Now a new meta-analysis of 41 previous studies suggests that taking vitamin D supplements can relieve depressive symptoms in people already diagnosed with depression, opening up a potential alternative option for treatment.
As well as controlling levels of calcium and phosphate in the body, it's thought that vitamin D helps to regulate various functions in the central nervous system – and earlier research on animals suggests it could even contribute to the control of chemical balances in the brain, which may explain the association between vitamin D and mental health.
"These findings will encourage new, high-level clinical trials in patients with depression in order to shed more light on the possible role of vitamin D supplementation in the treatment of depression," says Tuomas Mikola, doctoral researcher and lead author at the University of Eastern Finland.
The new meta-analysis covered a total of 53,235 study participants from 41 studies, including those with and without depression, people taking vitamin D supplements and people taking placebos, and individuals with a variety of physical conditions.
While the doses used varied, the typical vitamin D supplement was 50-100 micrograms a day. In the participants with depression, vitamin D supplements were shown to be more effective than placebos at alleviating depressive symptoms.
Vitamin D supplements seemed to be most effective in shorter bursts (under 12 weeks), the researchers report. However, in healthy individuals, it was placebos that had a slightly greater impact on depressive symptoms.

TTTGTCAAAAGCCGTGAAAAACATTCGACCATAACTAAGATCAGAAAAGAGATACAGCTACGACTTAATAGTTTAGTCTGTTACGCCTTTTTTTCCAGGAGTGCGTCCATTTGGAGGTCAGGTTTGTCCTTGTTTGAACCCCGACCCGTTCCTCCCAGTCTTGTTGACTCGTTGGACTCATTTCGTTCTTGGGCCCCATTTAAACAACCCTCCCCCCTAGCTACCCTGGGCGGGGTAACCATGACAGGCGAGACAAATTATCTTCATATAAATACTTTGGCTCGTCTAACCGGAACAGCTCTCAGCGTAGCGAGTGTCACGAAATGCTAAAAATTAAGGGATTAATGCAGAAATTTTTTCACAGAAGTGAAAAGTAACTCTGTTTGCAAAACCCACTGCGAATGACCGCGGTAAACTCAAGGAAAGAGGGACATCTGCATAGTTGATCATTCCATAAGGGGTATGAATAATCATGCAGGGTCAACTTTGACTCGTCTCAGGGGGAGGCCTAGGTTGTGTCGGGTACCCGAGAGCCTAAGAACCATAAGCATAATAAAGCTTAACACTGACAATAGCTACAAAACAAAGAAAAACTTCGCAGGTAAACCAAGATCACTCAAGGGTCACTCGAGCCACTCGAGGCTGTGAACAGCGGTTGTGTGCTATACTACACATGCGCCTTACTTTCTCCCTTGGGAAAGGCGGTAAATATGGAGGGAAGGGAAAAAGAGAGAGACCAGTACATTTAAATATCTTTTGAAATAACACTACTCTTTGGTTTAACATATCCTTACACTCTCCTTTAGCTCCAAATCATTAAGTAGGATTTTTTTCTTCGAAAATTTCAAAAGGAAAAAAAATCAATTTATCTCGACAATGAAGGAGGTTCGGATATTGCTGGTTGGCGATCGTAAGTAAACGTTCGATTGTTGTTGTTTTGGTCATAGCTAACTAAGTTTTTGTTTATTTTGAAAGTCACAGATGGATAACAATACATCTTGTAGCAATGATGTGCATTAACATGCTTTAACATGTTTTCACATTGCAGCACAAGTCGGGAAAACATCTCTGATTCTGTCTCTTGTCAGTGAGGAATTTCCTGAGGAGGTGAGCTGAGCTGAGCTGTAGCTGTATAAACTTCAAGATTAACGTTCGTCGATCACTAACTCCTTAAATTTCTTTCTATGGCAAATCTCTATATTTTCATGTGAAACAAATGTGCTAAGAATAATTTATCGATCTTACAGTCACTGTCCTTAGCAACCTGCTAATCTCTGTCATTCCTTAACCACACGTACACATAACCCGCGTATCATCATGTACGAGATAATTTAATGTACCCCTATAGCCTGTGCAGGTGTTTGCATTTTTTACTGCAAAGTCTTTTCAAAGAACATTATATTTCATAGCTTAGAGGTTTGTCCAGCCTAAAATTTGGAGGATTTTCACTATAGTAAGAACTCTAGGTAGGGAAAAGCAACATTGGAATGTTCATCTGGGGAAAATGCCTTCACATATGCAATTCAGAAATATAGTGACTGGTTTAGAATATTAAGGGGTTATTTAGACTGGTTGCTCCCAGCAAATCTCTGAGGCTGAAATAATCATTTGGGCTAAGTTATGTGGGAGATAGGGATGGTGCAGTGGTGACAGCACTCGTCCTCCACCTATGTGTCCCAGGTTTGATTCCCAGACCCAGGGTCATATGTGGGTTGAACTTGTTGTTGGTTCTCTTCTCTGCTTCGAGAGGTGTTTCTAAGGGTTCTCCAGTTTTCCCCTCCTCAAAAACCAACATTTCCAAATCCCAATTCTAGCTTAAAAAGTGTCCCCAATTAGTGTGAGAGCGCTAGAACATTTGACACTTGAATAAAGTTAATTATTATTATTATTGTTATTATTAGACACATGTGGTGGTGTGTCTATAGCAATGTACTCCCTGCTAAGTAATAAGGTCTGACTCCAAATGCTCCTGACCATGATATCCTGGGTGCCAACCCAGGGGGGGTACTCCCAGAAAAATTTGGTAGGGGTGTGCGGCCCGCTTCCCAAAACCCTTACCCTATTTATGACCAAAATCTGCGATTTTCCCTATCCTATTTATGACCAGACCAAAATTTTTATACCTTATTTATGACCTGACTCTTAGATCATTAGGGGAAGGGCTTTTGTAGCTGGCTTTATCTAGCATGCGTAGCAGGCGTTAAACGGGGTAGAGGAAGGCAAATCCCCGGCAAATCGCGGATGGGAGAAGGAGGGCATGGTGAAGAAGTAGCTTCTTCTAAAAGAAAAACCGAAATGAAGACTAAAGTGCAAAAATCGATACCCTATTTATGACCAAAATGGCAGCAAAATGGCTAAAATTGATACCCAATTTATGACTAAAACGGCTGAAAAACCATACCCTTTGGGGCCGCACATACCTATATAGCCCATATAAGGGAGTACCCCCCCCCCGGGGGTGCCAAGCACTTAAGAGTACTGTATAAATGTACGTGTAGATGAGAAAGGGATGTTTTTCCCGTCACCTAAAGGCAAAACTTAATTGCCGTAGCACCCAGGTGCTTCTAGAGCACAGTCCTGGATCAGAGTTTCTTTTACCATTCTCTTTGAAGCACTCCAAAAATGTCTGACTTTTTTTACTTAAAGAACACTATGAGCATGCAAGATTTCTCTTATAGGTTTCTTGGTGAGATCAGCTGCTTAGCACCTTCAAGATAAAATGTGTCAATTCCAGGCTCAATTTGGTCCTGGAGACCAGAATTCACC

"Our results suggest that vitamin D supplementation has beneficial effects in both individuals with major depressive disorder as well as in those with milder, clinically significant depressive symptoms," write the researchers in their published paper.
With depression now recognized as the leading cause of disability worldwide – affecting over 280 million of us every year – and antidepressants not effective for everyone, more treatment options need to be explored urgently.
However, before we get ahead of ourselves, the data we have so far isn't enough to prove that low vitamin D levels cause depression, or that supplements are an effective treatment. Even though this new meta-analysis shows a link, previous research hasn't been quite so conclusive.
While a meta-analysis like this is helpful in comparing results across a large number of people, the different approaches and factors in each individual study make it more difficult to draw broad conclusions – even though a lot of work is done to correlate information across the studies as a whole.
Yet more statistical crunching will be required to know what the story is for sure: via studies of larger general and clinical populations, and by observing different dose amounts and different treatment durations, for example.
"Despite the broad scope of this meta-analysis, the certainty of evidence remains low due to the heterogeneity of the populations studied and the due to the risk of bias associated with a large number of studies," says Mikola.
The research has been published in Critical Reviews in Food Science and Nutrition.